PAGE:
Political economy, security, and the summit to end sexual violence in conflict

From London to Ukraine, Madeleine Rees reflects on the lessons of the recent Summit to end sexual violence in conflict, and calls upon States to respond by adopting a new approach to conflict prevention, and to revisit the doctrine of the responsibility to protect.

Madeleine Rees
14 July 2014

It feels as if the Summit to End Sexual Violence in Conflict  happened a long time ago, but it is worth reflecting upon and keeping in focus. The tag line “The Time to Act,” was apt. Not nearly enough has been done by States or by the military to address this violence, and for far too long its been left to civil society, mainly women, to address it.

Reflections? Retrospectives? There have been many and they are diverse. Some dwelt on differences of access and participation and were critical that the title of the conference suggested that nothing had been done before, and here we were inventing something new. Others were analytical about its outcomes, for instance Anne Marie Goetz writing on Stopping sexual violence in conflict: gender politics in foreign policy.

But one thing is clear: things will not be the same again. This was said by someone who works in the UK Foreign and Commonwealth Office (FCO), who has seen a fundamental change in the way that the UK does business on this issue, dragging the gainsayers and traditionalists along with its momentum. It is a topic that has become rooted within the FCO, it will take time for it to really grow, but it got stronger with the Summit and must be nurtured. It must also be spread to the other parts of government which have done so much harm to women with their economic austerity policies, and undermined the economic empowerment of women - which William Hague has highlighted as crucial in stopping gender based violence.

Much of the criticism of the Summit was based on the emphasis place on the military as protectors, using United Nations Security Council Resolution 1325 as a vehicle to get women into the militarised security camp. Such an approach fails to capitalise on the real experience of women, the factual analyses of academics and Special Rapporteurs, and the advocacy of feminists over many decades. The way to deal with violence against women is by creating real security , which lies in addressing political economies, the construction of masculinities in our current structures of power, militarisation and the root causes of conflict. But its also about how; how do we get from militarism and the Game of Thrones approach to conflict with the use of exceptional violence, to one where conflicts are resolved through political negotiation, brokered by the international bodies mandated to do so, and based on inclusivity and human rights?.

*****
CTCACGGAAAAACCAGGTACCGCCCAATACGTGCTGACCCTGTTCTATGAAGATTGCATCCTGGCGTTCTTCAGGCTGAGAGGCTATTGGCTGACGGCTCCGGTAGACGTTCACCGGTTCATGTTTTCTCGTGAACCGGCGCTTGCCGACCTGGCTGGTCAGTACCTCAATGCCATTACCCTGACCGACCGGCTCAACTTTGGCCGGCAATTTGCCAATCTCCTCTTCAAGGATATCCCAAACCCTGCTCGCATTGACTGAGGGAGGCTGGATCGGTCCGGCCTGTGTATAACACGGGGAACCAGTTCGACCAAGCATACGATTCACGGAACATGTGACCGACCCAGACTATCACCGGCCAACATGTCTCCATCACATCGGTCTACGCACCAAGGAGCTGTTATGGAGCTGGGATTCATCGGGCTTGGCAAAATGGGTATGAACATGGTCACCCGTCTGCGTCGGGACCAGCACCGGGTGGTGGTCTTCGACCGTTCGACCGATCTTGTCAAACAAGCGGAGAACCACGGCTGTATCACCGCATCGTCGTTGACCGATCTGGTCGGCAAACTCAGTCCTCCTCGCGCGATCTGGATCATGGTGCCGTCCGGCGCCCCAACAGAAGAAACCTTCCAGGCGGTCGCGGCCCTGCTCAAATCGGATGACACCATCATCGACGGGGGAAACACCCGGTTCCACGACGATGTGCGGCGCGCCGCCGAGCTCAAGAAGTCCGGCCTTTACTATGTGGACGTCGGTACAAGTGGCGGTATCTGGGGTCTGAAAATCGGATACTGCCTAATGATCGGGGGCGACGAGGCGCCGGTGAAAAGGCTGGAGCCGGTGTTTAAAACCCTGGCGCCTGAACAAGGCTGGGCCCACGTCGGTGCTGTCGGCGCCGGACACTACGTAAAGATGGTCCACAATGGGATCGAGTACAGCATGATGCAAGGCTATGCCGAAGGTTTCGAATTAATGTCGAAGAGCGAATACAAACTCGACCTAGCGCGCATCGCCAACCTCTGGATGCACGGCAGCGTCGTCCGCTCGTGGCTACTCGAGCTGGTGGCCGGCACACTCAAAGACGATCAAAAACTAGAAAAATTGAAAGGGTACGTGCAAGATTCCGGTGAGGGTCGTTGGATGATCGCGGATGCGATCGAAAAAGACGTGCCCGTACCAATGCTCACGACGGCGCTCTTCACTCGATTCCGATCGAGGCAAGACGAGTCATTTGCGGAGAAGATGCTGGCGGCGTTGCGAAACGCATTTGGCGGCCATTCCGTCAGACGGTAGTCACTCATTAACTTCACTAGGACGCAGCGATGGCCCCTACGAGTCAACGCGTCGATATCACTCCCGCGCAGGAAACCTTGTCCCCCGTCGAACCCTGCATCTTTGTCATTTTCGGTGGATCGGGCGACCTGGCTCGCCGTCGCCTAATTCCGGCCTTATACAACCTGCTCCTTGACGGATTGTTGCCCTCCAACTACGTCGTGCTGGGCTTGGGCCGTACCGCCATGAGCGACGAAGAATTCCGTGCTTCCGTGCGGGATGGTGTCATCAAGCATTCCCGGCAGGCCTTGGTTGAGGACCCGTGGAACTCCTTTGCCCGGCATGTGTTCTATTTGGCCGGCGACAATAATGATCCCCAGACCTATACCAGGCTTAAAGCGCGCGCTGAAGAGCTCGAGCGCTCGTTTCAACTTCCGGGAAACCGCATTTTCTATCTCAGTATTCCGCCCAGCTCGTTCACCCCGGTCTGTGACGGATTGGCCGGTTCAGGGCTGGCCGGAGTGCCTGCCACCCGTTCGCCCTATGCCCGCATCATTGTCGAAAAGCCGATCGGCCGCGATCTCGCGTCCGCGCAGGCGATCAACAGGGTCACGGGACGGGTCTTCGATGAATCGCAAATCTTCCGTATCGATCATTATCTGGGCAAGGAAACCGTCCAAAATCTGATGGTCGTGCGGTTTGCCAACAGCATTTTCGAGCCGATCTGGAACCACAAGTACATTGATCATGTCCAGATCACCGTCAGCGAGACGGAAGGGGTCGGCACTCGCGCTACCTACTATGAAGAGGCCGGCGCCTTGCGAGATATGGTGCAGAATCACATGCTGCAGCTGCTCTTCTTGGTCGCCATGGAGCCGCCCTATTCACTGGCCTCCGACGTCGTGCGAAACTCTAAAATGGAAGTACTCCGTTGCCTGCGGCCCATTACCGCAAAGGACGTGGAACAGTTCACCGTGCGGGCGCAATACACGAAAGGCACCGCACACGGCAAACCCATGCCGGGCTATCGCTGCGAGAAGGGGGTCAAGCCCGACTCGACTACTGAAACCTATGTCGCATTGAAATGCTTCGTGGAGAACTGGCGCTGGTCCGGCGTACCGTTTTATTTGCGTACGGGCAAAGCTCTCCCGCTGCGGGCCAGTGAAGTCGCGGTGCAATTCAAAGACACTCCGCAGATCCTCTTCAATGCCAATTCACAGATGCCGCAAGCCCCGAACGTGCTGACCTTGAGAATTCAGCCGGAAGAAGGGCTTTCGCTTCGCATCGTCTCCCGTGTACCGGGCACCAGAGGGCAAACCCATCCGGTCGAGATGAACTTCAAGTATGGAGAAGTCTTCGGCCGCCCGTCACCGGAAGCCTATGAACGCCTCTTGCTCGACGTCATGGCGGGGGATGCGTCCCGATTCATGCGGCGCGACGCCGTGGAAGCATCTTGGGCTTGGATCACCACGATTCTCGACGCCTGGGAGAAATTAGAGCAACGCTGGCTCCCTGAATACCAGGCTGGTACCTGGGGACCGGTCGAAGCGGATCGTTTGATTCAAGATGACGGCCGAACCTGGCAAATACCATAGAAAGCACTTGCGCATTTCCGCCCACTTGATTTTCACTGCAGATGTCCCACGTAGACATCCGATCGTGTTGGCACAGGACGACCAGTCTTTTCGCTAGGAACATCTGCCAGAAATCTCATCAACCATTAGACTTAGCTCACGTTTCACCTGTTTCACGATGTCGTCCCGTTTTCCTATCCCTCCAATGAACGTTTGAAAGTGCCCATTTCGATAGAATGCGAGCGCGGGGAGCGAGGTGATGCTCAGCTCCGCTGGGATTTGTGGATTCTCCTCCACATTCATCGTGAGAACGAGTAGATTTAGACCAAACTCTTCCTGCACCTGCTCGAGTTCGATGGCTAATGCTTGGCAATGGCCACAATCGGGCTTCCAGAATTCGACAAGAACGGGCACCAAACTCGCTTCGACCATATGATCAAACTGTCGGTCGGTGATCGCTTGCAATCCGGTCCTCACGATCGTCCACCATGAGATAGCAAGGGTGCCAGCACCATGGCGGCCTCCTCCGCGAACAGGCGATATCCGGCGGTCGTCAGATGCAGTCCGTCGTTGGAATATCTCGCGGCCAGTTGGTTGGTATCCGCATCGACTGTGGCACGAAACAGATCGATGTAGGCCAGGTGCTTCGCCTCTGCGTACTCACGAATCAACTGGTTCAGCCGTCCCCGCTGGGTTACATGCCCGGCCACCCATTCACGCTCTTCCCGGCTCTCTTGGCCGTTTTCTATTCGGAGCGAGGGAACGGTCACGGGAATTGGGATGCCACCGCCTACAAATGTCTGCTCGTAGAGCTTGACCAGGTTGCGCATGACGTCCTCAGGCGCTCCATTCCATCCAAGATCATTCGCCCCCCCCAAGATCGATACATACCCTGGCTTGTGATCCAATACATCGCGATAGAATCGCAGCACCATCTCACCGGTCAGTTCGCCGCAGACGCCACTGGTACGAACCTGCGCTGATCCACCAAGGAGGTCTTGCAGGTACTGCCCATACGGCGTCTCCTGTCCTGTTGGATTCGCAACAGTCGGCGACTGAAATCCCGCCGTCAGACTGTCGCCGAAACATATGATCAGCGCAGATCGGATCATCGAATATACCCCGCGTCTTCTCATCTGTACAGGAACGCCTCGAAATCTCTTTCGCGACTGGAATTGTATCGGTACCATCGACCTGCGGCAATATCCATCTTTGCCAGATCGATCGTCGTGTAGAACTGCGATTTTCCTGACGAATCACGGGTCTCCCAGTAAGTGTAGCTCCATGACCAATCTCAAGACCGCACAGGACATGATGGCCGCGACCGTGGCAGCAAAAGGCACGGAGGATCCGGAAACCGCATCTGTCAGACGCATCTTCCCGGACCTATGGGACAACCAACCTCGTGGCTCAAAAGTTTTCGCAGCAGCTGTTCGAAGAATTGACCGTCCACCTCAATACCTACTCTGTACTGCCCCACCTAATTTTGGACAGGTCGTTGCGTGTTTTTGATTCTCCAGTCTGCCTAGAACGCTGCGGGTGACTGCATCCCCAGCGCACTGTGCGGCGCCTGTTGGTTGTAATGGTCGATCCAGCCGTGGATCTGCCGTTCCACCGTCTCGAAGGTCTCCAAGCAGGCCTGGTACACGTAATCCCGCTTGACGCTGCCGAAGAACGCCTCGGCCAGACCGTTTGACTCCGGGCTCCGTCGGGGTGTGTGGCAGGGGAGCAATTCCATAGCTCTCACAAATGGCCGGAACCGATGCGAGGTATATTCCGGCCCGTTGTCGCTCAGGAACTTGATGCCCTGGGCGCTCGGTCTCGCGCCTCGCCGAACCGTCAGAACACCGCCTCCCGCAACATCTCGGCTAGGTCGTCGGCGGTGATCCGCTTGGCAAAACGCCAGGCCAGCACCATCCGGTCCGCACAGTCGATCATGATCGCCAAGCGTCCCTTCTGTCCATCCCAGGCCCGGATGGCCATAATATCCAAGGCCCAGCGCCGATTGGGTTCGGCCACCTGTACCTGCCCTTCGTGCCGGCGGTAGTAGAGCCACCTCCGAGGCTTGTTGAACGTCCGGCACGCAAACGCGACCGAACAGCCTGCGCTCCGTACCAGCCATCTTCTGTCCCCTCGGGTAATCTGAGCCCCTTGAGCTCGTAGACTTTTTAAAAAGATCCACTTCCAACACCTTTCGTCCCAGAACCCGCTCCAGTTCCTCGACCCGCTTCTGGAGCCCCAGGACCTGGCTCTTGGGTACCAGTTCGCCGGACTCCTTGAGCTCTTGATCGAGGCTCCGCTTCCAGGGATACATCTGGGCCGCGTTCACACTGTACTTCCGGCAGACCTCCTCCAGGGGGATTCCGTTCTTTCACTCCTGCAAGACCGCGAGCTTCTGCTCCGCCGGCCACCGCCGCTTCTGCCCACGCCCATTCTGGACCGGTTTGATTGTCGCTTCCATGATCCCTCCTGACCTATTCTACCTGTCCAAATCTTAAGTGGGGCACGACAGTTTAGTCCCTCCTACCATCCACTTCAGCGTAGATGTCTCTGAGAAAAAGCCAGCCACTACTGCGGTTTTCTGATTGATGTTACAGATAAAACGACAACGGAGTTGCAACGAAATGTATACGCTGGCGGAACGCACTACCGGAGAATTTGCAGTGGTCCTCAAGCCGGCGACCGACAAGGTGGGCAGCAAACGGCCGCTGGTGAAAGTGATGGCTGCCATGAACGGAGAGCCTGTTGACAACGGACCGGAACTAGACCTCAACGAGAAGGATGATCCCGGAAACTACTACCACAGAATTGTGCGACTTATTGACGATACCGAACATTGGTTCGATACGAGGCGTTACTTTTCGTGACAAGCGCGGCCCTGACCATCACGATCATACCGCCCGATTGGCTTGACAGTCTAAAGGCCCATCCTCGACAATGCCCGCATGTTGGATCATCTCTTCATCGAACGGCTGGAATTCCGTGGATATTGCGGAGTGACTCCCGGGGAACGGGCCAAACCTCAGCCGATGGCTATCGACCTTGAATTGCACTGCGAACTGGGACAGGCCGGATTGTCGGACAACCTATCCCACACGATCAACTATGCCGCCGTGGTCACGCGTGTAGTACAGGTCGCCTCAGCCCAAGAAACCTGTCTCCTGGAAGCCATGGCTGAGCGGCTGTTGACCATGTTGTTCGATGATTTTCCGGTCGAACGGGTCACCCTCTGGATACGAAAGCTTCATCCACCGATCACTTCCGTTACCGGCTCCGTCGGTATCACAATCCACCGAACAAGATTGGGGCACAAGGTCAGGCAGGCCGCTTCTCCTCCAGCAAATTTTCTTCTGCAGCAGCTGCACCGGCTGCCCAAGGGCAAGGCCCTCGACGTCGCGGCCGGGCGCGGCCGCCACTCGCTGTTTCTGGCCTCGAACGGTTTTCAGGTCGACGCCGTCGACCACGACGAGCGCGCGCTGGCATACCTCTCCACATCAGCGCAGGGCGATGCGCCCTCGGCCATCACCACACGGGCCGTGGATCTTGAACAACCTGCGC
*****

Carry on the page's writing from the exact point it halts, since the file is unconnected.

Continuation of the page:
Most feminists vehemently oppose the idea of military security and we will continue to do so. It was one of the most criticised elements of United Nations Security Council resolution 1820. But perhaps  there is a sequencing to achieving our goals that sometimes gets lost in our desire to achieve them.  Australian Lt Col David Morrison, speaking at the Summit,  drew tremendous applause for his recognition of the need to transform the military, to turn it into the service of the people, and his insistence that it has to be inclusive and representative of women and men in all our diversities so that the masculine culture is changed. What would that look like? I have no idea, but it would be a radical departure from what we have now. These are conversations that we need to engage in.

Is it not better that we discussed SCR 1325 and applied it to the military, than to pretend that we do not and should not apply it because we don’t like the military?  A cultural shift is what is needed in all areas of the power and structures of power. The military is one of them, so we need intelligent engagement with the question of how to fundamentally change the concept of militarised security, how it is manifested, and the modalities of change.

And as for the expertise: the young activists at the Summit brought new and better understandings of the why and the how, and presented their findings at the closing plenary along with a video of their participation. The presence of many young men in their ranks was a departure form the norm, when typically it is women talking to women - as if this was our problem alone. The future looks better in their hands.

But the highlight of the conference was the Nobel Laureate Leymah Gbowee ‘s intervention in the plenary.  Her charisma, experience, eloquence and just shear bloody credibility for what she has done, embodied all that is best of civil society and what we say.  In the single sentence, “to imagine we can stop rape in conflict without stopping wars, is like imagining we can draw blood without breaking a finger or cutting ourselves”, Leymah Gbowee expressed the exact thoughts of civil society at the summit.